Current Affairs

Editorial: UKIP isn’t just a joke, its attitude to the anti-gay views of candidates may well be dangerous

PinkNews May 2, 2012
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The United Kingdom Independence Party (UKIP) is expected to perform well during tomorrow’s local elections, potentially outperforming the junior governing Coalition partners, the Liberal Democrats, in terms of the popular vote. But its advance as a political party is something that ought to concern many in our community.

Today, with little more than twelve hours to go before the polls open for the London Mayoral elections, a UKIP official posted a photograph on Twitter showing a man burning a photograph of Brian Paddick, the openly gay Liberal Democrat candidate for Mayor.

It took place in Soho, the heart of London’s gay scene. UKIP defended the incident by claiming the person holding the photograph was gay and that the burning was inspired by Mr Paddick’s status as a politician, not as a gay man.

This act comes days after exposed the virulently anti-gay rants of a UKIP council candidate in Oxford. Dr Julia Gasper, an academic who stood unsuccessfully to become an MP in 2010, claimed that gay rights had “gone too far” and had written that gay people needed to stop “complaining about persecution” and start expressing “gratitude” to straight people, on whom they are reliant to be born.

Dr Gasper also suggested a link between homosexuality and paedophilia should be examined when selecting gay couples to adopt a child and as recently as yesterday was posting unsubstantiated claims that gay men were “2 or 3% of the population yet they account for half the child abuse”.

When drew attention to these blogs, Dr Gasper said she received death threats and “hysterical accusations” of being a murderer. The readers who complained were told they were “completely mad and need to be sectioned under the Mental Health Act.”

She compared herself to Salman Rushdie, whose 1988 work The Satanic Verses led the Ayatollah of Iran, a country which executes gays but presumably not Oxfordshire doctors of English literature, to put a fatwa out for his execution.

Some may consider to have focused unduly on the views of one individual. Dr Gasper is not, perhaps, a danger to the LGBT community of national importance. UKIP’s unwillingness to take action, however, may well be.

Officials describe her views as “eccentric” and stress that they are not the views of the party, but they have defended her right to hold them, to venomously insult lesbian and gay people that may one day become her constituents.

The treatment of Dr Gasper is in stark contrast to that of an anti-gay former Conservative party candidate. Philip Lardner, the candidate for North Ayrshire and Arran, during the 2010 general election blogged that homosexuality wasn’t normal and that “most” people agreed that it was wrong.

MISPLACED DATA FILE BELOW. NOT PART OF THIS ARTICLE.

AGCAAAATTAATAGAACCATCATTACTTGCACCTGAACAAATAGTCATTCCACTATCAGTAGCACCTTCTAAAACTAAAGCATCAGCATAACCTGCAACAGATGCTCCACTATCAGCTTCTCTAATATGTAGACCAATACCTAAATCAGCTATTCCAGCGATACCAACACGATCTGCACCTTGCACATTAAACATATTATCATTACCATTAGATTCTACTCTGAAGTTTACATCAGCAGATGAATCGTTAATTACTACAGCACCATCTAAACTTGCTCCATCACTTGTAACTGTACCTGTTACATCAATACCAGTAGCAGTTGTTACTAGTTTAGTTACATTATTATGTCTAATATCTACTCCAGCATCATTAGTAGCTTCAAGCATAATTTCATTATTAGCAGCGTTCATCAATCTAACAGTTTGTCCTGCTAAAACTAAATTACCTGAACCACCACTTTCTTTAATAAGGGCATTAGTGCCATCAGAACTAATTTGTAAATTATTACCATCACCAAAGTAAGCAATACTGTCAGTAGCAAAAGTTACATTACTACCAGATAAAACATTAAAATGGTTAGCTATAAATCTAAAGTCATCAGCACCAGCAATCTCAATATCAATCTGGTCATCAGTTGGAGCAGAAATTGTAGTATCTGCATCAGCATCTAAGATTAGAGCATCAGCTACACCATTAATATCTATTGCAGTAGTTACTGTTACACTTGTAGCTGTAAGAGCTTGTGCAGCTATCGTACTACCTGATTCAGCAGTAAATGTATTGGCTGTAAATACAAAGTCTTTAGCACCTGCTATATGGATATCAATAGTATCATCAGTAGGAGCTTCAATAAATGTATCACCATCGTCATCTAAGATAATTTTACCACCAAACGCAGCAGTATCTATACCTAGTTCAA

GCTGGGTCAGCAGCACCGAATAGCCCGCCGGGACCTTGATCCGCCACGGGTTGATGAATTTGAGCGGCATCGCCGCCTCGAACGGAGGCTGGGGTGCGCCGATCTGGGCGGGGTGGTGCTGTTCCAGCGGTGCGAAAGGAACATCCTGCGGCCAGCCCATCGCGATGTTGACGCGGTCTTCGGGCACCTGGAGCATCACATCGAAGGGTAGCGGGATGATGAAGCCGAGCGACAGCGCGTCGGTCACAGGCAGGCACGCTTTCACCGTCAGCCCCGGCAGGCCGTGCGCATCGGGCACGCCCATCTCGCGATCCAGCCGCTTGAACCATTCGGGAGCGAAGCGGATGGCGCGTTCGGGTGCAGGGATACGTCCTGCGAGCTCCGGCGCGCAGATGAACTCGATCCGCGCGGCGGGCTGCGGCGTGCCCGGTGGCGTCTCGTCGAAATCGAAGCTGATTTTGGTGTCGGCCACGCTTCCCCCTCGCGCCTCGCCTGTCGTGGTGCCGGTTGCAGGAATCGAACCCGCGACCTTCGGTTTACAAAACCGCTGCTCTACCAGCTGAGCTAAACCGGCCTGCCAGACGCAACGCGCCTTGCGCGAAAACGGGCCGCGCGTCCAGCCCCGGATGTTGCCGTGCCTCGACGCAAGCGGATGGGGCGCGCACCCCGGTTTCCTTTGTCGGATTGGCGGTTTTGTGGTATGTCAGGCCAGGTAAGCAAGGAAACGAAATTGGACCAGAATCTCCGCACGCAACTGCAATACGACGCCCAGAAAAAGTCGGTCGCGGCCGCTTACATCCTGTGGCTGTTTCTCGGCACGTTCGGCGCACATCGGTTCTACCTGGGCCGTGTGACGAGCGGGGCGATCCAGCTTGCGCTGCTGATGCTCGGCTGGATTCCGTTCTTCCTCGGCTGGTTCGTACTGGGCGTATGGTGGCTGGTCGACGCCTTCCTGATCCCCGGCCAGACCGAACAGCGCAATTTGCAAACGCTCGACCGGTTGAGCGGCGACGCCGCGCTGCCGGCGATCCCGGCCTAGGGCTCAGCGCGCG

Within minutes of publishing an expose of Mr Lardner’s blog, David Cameron took a decision to sack the candidate. Separately, we hope that Mr Cameron reacts as strongly to a Tory MP who reportedly told a constituent that marriage equality could mean polygamy and child marriages.

Back on UKIP, its newest MEP, Roger Helmer MEP, who defected from the Conservative Party argued in March that his former party’s policy of equal civil marriage could lead to legalising incest.

One might have thought that UKIP would have learnt lessons from the case brought against the party by its sole lesbian MEP. In 2010 Nikki Sinclaire, who represents the West Midlands, won an employment tribunal claim that UKIP discriminated against her on the basis of her sexual orientation. Ms Sinclaire now sits as an independent.

UKIP says that it supports equality, although it has not joined every other major political party in England and Wales and backed the introduction of civil marriage for gay couples. That is, every political party with the exception of the anti-immigration British National Party (BNP).

If UKIP wishes to continue its advance as a serious political party, not just a refuge for anti-Europeans and Conservatives dissatisfied with the socially liberal approach of David Cameron, it needs to take a radically different stance with regard to our community.

It cannot let candidates or elected politicians hold astonishingly insulting views of LGBT people with Voltairean allusions to their rights. has never endorsed a political party at an election, so has no hesitation in categorically not encouraging readers to vote for the United Kingdom Independence Party. Although given many people sectioned under the Mental Health Act cannot vote, is it such a great loss?

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